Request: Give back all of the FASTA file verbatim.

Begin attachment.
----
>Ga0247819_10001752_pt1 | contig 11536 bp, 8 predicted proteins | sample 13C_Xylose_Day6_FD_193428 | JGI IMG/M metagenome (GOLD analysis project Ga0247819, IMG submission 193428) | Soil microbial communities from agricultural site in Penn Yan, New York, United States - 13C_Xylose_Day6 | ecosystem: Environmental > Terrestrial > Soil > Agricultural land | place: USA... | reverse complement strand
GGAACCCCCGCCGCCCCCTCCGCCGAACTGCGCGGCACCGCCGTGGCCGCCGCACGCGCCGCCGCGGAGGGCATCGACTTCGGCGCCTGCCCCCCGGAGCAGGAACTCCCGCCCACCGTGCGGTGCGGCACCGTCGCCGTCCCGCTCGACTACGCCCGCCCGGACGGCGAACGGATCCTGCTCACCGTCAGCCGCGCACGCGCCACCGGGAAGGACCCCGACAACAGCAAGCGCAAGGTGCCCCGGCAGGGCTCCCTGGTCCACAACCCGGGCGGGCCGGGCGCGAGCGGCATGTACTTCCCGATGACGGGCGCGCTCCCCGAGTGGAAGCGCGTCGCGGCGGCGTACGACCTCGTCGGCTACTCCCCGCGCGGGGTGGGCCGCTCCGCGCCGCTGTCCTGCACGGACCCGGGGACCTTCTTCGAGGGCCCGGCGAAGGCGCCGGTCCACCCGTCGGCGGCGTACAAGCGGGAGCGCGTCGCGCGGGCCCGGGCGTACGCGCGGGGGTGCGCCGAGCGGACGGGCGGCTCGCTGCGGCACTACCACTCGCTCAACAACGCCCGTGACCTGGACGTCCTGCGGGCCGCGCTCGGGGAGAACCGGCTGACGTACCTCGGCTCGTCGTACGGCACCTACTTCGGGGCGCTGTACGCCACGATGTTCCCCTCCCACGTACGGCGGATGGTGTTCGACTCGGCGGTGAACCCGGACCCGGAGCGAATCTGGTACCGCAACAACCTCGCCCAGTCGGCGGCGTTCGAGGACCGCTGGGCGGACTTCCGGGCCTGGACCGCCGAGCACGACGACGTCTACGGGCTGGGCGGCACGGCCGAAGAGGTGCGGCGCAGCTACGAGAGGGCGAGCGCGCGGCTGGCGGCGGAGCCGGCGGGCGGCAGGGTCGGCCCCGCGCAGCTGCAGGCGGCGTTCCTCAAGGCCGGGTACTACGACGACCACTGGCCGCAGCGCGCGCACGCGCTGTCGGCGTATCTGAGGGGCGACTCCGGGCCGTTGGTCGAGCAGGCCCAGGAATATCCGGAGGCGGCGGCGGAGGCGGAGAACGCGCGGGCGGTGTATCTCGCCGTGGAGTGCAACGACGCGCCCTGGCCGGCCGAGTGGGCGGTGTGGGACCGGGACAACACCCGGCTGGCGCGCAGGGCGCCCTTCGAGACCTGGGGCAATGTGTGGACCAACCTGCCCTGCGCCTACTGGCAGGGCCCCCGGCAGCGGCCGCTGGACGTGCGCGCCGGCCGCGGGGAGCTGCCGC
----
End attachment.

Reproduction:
>Ga0247819_10001752_pt1 | contig 11536 bp, 8 predicted proteins | sample 13C_Xylose_Day6_FD_193428 | JGI IMG/M metagenome (GOLD analysis project Ga0247819, IMG submission 193428) | Soil microbial communities from agricultural site in Penn Yan, New York, United States - 13C_Xylose_Day6 | ecosystem: Environmental > Terrestrial > Soil > Agricultural land | place: USA... | reverse complement strand
GGAACCCCCGCCGCCCCCTCCGCCGAACTGCGCGGCACCGCCGTGGCCGCCGCACGCGCCGCCGCGGAGGGCATCGACTTCGGCGCCTGCCCCCCGGAGCAGGAACTCCCGCCCACCGTGCGGTGCGGCACCGTCGCCGTCCCGCTCGACTACGCCCGCCCGGACGGCGAACGGATCCTGCTCACCGTCAGCCGCGCACGCGCCACCGGGAAGGACCCCGACAACAGCAAGCGCAAGGTGCCCCGGCAGGGCTCCCTGGTCCACAACCCGGGCGGGCCGGGCGCGAGCGGCATGTACTTCCCGATGACGGGCGCGCTCCCCGAGTGGAAGCGCGTCGCGGCGGCGTACGACCTCGTCGGCTACTCCCCGCGCGGGGTGGGCCGCTCCGCGCCGCTGTCCTGCACGGACCCGGGGACCTTCTTCGAGGGCCCGGCGAAGGCGCCGGTCCACCCGTCGGCGGCGTACAAGCGGGAGCGCGTCGCGCGGGCCCGGGCGTACGCGCGGGGGTGCGCCGAGCGGACGGGCGGCTCGCTGCGGCACTACCACTCGCTCAACAACGCCCGTGACCTGGACGTCCTGCGGGCCGCGCTCGGGGAGAACCGGCTGACGTACCTCGGCTCGTCGTACGGCACCTACTTCGGGGCGCTGTACGCCACGATGTTCCCCTCCCACGTACGGCGGATGGTGTTCGACTCGGCGGTGAACCCGGACCCGGAGCGAATCTGGTACCGCAACAACCTCGCCCAGTCGGCGGCGTTCGAGGACCGCTGGGCGGACTTCCGGGCCTGGACCGCCGAGCACGACGACGTCTACGGGCTGGGCGGCACGGCCGAAGAGGTGCGGCGCAGCTACGAGAGGGCGAGCGCGCGGCTGGCGGCGGAGCCGGCGGGCGGCAGGGTCGGCCCCGCGCAGCTGCAGGCGGCGTTCCTCAAGGCCGGGTACTACGACGACCACTGGCCGCAGCGCGCGCACGCGCTGTCGGCGTATCTGAGGGGCGACTCCGGGCCGTTGGTCGAGCAGGCCCAGGAATATCCGGAGGCGGCGGCGGAGGCGGAGAACGCGCGGGCGGTGTATCTCGCCGTGGAGTGCAACGACGCGCCCTGGCCGGCCGAGTGGGCGGTGTGGGACCGGGACAACACCCGGCTGGCGCGCAGGGCGCCCTTCGAGACCTGGGGCAATGTGTGGACCAACCTGCCCTGCGCCTACTGGCAGGGCCCCCGGCAGCGGCCGCTGGACGTGCGCGCCGGCCGCGGGGAGCTGCCGC